Where There’s a Will, There’s a Way – Overcoming the Challenges of Putting Wills in Place in a Pandemic

Over the last number of weeks there has been increased focus on Wills, both by the media and the public at large.  It is something that most of us have put on the long finger for years, however, with the COVID-19 pandemic, Wills have seen renewed emphasis.  As a result, most solicitors around the Country have seen a marked increase in the number of clients enquiring about Wills, however, given the current circumstances, solicitors face significant challenges both in terms of taking instructions for Wills and in arranging for the execution of Wills.

There are a number of advantages of putting a Will in place versus dying intestate i.e. without a Will, which I have summarised below.  The huge benefits of having a Will in place mean that it certainly outweighs the present challenges faced and it is incumbent on solicitors to work with clients, in so far as possible, to find solutions around these obstacles and to assist clients in putting a valid Will in place, which would stand up to any later scrutiny.

On taking instructions for Wills, a solicitor must assess a testator’s mental capacity to give those instructions, to understand their instructions and to understand the effect of putting a Will in place based on those instructions.  This is a legal assessment rather than a medical assessment, however, in certain circumstances it can be useful to obtain the support of an affidavit of testamentary capacity from an attending doctor when arranging for execution of a Will.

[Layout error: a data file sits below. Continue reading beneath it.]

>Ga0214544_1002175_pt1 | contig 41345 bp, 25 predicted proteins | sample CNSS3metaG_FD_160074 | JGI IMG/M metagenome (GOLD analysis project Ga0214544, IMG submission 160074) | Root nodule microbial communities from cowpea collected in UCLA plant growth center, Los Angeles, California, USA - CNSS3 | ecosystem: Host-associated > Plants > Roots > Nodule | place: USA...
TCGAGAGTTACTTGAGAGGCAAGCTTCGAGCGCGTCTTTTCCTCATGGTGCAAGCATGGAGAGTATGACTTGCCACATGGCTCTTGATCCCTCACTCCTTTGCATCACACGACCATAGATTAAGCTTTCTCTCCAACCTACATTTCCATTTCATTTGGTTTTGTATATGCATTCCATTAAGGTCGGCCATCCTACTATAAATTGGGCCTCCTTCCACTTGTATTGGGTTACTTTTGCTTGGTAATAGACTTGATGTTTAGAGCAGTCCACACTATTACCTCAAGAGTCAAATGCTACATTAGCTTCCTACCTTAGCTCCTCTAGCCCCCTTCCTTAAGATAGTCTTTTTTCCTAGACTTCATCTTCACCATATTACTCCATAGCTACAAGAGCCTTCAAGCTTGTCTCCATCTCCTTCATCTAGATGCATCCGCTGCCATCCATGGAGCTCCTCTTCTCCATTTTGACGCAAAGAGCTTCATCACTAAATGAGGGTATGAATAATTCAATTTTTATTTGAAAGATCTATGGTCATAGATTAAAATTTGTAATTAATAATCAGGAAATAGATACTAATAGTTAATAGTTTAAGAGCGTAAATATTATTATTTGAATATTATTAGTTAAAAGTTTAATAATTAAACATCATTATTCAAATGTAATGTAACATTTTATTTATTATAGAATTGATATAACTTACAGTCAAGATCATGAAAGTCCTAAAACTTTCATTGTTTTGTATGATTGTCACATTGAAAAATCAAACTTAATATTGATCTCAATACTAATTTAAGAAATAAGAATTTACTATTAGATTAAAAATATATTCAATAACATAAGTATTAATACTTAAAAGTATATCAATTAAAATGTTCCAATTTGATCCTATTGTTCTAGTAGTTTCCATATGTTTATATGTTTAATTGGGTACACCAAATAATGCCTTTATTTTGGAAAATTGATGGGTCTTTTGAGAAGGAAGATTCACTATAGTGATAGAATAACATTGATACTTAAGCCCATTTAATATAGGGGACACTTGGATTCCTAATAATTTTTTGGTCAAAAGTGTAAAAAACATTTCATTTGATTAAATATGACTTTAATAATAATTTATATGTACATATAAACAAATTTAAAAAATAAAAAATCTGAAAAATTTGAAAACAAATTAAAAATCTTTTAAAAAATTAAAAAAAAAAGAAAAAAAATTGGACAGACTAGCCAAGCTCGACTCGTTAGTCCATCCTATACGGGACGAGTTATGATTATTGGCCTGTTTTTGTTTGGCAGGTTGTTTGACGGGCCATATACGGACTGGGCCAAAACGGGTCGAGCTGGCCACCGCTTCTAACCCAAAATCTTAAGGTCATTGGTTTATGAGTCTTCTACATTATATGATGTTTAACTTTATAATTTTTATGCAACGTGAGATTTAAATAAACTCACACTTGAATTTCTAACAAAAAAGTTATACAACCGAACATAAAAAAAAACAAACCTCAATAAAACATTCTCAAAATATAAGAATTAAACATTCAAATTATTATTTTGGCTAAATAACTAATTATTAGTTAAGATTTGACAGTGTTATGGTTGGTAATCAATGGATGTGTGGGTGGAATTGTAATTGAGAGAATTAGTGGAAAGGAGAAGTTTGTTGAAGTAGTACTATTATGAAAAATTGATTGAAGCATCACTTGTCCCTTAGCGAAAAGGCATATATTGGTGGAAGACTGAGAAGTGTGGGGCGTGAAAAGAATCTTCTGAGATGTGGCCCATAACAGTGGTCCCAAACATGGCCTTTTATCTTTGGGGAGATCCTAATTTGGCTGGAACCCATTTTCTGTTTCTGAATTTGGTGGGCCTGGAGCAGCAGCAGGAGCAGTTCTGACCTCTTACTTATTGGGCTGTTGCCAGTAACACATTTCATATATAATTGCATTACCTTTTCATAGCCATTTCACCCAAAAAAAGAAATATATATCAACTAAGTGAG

A solicitor, on taking instructions, must also assess and ensure that there is no question of any undue influence or external pressure being exerted on a testator to make certain provisions in their Will.  Understandably, it can be more difficult to make assessments of capacity and undue influence by telephone or video conferencing, than in person.  In giving instructions for a Will, clients should therefore expect a number of lengthy telephone calls with their solicitor, in excess of what they might otherwise expect from a face to face meeting.

In terms of the formalities surrounding the execution of Wills, we are still constrained by the strict provisions of the 1965 Succession Act, which could not have foreseen the present crisis and resulting restrictions.  In accordance with the Succession Act, a testator must sign their Will in the presence of two independent witnesses. The independent witnesses must then sign the Will as such, in the presence of the testator, although, interestingly, not necessarily in each other’s presence.  This specific requirement for the execution of a Will poses difficulties in light of the current restrictions on movement and the HSE’s recommendation that certain particularly vulnerable members of society should cocoon.